“Modern CTO” podcast features Avast CISO Jaya Baloo

Malea Lamb-Hall 4 Feb 2022

Ever wonder what it’s like to be head of security for a company that specializes in security?

In the early 1980’s, CBS aired a show called Whiz Kids, a science fiction adventure following a group of teenage detectives who also happen to be…wait for it…computer experts. In one episode, they hack into the California traffic information network to change those digital bulletin boards that hang above the freeway. Watching this on TV, a 9-year-old girl in New York found herself completely transfixed. Afterwards, she asked her parents for a computer, and they got her one. Her passion was sparked.

That young girl, of course, was future Avast CISO Jaya Baloo. She tells this story to host Adam Sage in the latest episode of the podcast “Modern CTO.” Through the full 41-minute episode, Jaya and Adam discuss her journey to Avast, what it’s like to be in charge of internal security for a security provider, the utility of quantum computers, and more.

After that 9-year-old got her first computer, there was no stopping her. The biggest computer-themed movies of the ‘80s and ‘90s – War Games and Sneakers – only stoked her on further. She learned about bulletin board systems (BBSes) and, just like Matthew Broderick’s character David Lightman, she created a dialer program in BASIC that called her local phone numbers to look for other BBSes.

As a grownup, Jaya worked in various tech positions. Adam asks her about one of the more interesting ones – Lead of Lawful Interception at Verizon in the Netherlands. There she had to navigate and make order out of the enormous amount of red tape surrounding the lawful tapping of phone lines. 

Further reading:
How Avast's CISO got to know the tech ecosystem from the bottom up

But if that job was a headache, then working for Avast was an elixir. She tells Adam that when the CISO opportunity arose, the timing was perfect, and she was more than happy to join the team. She already loved the brand and was using it on her kids’ computers. She was impressed at the level of protection Avast’s free product provided. “The cool thing about Avast and AVG is that…the layer of security protection you get is just the same as some pay products, but it comes for free in our free product,” she says.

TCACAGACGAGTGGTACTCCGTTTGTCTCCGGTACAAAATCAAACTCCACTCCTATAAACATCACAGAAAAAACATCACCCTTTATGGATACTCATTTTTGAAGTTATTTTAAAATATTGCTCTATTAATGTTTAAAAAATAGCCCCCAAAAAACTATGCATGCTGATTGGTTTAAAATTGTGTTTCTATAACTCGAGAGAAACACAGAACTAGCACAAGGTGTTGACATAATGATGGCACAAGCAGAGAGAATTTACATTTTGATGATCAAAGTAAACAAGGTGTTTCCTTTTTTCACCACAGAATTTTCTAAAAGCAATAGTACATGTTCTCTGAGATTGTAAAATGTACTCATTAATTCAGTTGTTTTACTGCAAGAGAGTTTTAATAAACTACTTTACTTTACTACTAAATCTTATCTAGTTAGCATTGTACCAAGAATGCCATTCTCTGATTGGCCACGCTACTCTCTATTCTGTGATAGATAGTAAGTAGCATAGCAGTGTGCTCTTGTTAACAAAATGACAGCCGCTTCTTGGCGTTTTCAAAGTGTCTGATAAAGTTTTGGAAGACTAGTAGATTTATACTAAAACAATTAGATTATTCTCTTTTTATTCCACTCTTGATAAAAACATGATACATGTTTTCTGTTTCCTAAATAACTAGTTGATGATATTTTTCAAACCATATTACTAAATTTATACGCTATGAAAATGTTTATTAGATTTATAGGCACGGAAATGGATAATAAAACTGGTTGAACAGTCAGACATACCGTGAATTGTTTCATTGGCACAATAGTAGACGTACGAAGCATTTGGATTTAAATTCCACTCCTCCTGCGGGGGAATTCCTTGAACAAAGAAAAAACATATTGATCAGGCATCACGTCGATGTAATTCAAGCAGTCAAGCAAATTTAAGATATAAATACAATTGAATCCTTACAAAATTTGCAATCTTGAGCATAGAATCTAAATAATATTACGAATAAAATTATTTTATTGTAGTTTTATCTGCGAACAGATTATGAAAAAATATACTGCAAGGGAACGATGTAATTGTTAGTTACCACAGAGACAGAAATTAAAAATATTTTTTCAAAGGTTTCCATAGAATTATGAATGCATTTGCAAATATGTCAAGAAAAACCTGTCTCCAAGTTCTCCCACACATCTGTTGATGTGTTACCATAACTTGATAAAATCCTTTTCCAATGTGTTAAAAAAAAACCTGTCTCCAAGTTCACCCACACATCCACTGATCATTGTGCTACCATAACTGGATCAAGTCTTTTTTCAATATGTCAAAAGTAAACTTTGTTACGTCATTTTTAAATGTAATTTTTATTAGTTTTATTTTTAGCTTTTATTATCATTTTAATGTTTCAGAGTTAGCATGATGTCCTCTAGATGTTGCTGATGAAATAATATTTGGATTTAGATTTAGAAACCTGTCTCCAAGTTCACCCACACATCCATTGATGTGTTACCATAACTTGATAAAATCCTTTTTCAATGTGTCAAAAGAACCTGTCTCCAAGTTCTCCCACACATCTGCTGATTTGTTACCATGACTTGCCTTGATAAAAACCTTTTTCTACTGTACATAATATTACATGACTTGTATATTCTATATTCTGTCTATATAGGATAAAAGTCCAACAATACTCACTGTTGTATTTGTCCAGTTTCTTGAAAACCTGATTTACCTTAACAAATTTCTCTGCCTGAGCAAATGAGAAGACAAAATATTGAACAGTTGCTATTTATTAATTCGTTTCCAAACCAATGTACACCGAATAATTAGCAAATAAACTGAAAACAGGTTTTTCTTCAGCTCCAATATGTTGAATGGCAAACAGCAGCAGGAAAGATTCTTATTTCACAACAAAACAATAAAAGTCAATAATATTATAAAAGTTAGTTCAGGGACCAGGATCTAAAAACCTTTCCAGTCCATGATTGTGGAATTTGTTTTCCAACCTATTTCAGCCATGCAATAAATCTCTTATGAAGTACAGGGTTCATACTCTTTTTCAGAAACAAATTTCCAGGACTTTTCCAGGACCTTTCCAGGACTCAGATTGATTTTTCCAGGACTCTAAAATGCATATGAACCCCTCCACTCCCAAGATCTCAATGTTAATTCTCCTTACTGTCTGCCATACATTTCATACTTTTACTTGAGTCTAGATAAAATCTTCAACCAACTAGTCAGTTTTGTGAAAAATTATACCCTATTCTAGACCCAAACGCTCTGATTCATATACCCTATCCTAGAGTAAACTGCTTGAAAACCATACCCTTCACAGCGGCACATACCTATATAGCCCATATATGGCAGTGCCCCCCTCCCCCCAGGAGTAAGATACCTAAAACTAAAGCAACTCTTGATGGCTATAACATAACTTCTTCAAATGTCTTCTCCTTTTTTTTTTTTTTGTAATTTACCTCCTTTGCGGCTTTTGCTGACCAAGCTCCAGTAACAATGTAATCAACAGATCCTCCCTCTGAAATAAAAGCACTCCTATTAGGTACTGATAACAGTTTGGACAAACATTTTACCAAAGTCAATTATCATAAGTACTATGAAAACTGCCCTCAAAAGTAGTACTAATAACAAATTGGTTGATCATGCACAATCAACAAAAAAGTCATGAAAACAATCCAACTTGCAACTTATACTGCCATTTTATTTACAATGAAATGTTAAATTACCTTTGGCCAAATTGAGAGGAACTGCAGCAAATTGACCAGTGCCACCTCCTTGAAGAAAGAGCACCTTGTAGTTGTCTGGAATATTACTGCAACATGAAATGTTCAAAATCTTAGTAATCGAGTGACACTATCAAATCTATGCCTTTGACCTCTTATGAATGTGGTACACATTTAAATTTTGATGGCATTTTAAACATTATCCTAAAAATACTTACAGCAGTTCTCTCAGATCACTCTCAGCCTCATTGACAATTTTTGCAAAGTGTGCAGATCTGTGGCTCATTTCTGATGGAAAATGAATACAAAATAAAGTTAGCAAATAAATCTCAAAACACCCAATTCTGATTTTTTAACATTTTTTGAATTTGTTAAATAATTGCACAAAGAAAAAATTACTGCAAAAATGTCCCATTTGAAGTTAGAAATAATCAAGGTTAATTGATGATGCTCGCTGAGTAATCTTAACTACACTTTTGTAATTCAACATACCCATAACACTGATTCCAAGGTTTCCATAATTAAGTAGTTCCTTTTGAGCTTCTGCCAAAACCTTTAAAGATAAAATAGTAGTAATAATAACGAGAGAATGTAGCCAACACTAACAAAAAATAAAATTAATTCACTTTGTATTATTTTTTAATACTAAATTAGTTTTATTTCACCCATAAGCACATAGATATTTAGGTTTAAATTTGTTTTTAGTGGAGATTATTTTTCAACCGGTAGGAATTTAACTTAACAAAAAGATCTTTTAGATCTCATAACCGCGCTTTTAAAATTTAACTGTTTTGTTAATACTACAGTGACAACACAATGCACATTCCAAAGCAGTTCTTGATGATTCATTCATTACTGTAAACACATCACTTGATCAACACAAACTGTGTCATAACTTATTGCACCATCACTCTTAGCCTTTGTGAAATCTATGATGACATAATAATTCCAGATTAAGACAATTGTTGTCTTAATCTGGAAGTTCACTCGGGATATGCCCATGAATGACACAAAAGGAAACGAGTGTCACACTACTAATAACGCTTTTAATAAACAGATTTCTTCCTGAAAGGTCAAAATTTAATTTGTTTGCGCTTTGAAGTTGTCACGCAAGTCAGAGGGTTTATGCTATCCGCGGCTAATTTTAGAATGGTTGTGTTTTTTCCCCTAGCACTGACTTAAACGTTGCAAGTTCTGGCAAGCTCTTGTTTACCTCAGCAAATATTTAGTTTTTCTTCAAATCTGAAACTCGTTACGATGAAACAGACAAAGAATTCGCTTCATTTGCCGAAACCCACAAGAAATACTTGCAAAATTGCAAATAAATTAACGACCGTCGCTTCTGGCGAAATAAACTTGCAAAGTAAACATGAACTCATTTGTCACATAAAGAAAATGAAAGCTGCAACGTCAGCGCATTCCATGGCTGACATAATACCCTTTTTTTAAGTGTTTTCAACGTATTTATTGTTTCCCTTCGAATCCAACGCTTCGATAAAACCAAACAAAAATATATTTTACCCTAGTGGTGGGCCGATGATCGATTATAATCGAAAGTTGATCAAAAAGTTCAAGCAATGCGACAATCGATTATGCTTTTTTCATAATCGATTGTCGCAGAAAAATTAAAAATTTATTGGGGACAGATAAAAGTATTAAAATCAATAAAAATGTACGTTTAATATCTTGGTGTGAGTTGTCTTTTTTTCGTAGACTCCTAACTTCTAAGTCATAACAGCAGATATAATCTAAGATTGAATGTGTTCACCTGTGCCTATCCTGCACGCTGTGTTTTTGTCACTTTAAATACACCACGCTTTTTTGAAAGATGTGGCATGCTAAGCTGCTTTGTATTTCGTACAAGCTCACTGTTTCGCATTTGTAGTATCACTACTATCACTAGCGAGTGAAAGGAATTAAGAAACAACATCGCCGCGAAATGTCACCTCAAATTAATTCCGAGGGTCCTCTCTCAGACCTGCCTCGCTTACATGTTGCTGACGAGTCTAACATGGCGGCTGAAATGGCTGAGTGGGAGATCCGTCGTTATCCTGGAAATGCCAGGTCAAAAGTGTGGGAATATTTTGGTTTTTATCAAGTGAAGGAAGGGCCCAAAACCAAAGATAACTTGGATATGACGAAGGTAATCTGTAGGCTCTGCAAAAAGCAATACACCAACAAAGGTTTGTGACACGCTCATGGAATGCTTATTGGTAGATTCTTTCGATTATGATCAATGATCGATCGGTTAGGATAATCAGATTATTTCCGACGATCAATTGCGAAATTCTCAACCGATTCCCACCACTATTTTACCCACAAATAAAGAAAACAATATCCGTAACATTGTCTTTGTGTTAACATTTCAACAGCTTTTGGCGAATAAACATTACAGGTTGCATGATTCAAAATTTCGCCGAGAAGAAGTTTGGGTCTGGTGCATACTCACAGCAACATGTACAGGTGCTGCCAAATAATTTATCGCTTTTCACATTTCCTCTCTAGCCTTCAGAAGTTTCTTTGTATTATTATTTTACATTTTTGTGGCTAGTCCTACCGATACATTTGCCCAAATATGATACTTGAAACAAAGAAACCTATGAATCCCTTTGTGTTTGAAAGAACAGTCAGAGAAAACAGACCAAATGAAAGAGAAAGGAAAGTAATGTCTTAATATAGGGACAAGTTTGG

And while she’s a hacker at heart, she uses her power for good. That’s another thing she loves about working for Avast. “The opportunity to protect all those people meant something to me,” she tells Adam. “It still does. I quite like this idea of having an impact to improve stuff for other folks, and the possibility to do that for 500 million people is awesome.”

Sage asks if there’s any extra pressure on her for being the CISO of a security company. She responds that her initial thought – that it would be easier to implement security measures at a company that understands security – was wrong. Execs in any company tend to frown upon security that limits their productivity, but Jaya says her tact is directness. She doesn’t tap dance around the point. She tells her colleagues directly if one of her recommendations will slow the system down or throttle a network. It’s all in the name of security.

Looking forward to the future, Adam asks, what are some things that could be good for security and what’s looking scary? This is where the topic of quantum computers comes up. Jaya explains how the processes that protect our security are one-way functions. They’re solvable and crackable, but only with a lot of time and effort. Unless you have a quantum computer. “Initially,” Jaya says, “they were solvable within the lifetime of the universe. And now, with a quantum computer, they’re solvable potentially within a couple of minutes or seconds. That’s scary.” She goes on to explain that we need more quantum-resistant algorithms.

There’s more to hear in this episode, such as the challenge of offering identity services, the profile of users most vulnerable to attack, and the importance of being in a constant state of learning. Jaya has six mentees, and she stays open-minded to their ideas, experiences, and comments. She’s certainly all grown up, but she keeps that inner whiz kid alive and well. “I think everyone has something to teach each other,” she tells Adam.

Hear the full episode below.


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